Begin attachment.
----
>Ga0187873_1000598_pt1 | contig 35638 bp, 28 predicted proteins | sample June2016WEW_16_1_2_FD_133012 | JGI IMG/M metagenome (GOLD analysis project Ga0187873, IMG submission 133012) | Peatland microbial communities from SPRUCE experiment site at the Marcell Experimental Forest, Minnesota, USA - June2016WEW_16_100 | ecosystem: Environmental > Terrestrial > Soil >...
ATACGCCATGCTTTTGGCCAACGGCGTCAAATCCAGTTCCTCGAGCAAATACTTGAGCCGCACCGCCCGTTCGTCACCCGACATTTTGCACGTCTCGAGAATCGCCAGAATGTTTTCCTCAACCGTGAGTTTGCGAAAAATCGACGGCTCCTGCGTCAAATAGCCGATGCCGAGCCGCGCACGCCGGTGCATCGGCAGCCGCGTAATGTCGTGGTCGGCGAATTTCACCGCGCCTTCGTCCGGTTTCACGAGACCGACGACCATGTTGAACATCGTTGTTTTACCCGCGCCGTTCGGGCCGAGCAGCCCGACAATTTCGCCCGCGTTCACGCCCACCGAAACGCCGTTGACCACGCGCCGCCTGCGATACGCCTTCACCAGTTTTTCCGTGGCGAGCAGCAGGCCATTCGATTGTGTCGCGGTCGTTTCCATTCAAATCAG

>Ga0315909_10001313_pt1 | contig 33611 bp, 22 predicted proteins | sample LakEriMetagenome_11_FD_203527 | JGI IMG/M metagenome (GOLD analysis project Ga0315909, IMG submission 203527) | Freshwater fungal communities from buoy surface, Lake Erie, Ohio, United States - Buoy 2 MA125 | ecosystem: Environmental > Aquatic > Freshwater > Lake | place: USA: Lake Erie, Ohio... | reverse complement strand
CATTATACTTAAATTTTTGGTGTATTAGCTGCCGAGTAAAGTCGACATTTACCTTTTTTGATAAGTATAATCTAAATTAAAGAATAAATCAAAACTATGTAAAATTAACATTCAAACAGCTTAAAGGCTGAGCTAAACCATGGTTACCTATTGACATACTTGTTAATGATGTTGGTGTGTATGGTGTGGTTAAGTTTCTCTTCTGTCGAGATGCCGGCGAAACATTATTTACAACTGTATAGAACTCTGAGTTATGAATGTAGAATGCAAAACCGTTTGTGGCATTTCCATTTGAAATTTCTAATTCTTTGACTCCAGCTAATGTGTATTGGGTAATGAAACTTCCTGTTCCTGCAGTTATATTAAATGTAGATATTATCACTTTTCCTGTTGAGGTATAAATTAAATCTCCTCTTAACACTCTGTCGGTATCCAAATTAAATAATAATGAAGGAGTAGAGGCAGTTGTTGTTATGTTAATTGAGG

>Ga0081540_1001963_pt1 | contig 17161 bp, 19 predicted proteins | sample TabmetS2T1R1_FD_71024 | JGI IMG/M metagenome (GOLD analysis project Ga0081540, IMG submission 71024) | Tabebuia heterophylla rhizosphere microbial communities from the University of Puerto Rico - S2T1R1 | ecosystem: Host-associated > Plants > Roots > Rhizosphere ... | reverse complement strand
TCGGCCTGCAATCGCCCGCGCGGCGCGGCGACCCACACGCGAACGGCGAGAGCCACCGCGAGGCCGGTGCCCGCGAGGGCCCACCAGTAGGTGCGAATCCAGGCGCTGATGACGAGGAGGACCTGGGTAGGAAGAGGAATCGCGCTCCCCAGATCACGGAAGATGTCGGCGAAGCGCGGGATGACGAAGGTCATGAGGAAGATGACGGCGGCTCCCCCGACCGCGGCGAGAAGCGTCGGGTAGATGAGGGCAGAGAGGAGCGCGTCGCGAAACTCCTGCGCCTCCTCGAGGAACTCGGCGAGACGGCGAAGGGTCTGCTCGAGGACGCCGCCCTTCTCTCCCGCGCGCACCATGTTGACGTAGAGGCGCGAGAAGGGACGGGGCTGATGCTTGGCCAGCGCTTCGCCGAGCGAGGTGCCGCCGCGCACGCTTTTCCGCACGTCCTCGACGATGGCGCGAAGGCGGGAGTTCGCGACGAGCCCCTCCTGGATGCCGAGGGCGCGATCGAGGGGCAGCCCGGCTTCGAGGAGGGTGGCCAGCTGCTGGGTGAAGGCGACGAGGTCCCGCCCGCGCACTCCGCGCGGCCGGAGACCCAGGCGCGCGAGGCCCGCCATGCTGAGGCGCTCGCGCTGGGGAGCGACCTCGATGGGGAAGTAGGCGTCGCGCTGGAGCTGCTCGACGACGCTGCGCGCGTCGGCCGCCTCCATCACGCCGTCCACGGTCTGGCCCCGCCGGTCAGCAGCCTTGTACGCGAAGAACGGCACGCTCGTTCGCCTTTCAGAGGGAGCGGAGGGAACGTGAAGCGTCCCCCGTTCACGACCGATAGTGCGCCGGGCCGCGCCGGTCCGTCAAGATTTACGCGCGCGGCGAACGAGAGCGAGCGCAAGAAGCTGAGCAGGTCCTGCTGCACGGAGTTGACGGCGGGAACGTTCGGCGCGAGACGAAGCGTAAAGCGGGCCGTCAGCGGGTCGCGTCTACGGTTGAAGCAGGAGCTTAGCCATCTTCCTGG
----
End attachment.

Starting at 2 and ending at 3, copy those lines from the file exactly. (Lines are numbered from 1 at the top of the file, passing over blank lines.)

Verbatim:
ATACGCCATGCTTTTGGCCAACGGCGTCAAATCCAGTTCCTCGAGCAAATACTTGAGCCGCACCGCCCGTTCGTCACCCGACATTTTGCACGTCTCGAGAATCGCCAGAATGTTTTCCTCAACCGTGAGTTTGCGAAAAATCGACGGCTCCTGCGTCAAATAGCCGATGCCGAGCCGCGCACGCCGGTGCATCGGCAGCCGCGTAATGTCGTGGTCGGCGAATTTCACCGCGCCTTCGTCCGGTTTCACGAGACCGACGACCATGTTGAACATCGTTGTTTTACCCGCGCCGTTCGGGCCGAGCAGCCCGACAATTTCGCCCGCGTTCACGCCCACCGAAACGCCGTTGACCACGCGCCGCCTGCGATACGCCTTCACCAGTTTTTCCGTGGCGAGCAGCAGGCCATTCGATTGTGTCGCGGTCGTTTCCATTCAAATCAG

>Ga0315909_10001313_pt1 | contig 33611 bp, 22 predicted proteins | sample LakEriMetagenome_11_FD_203527 | JGI IMG/M metagenome (GOLD analysis project Ga0315909, IMG submission 203527) | Freshwater fungal communities from buoy surface, Lake Erie, Ohio, United States - Buoy 2 MA125 | ecosystem: Environmental > Aquatic > Freshwater > Lake | place: USA: Lake Erie, Ohio... | reverse complement strand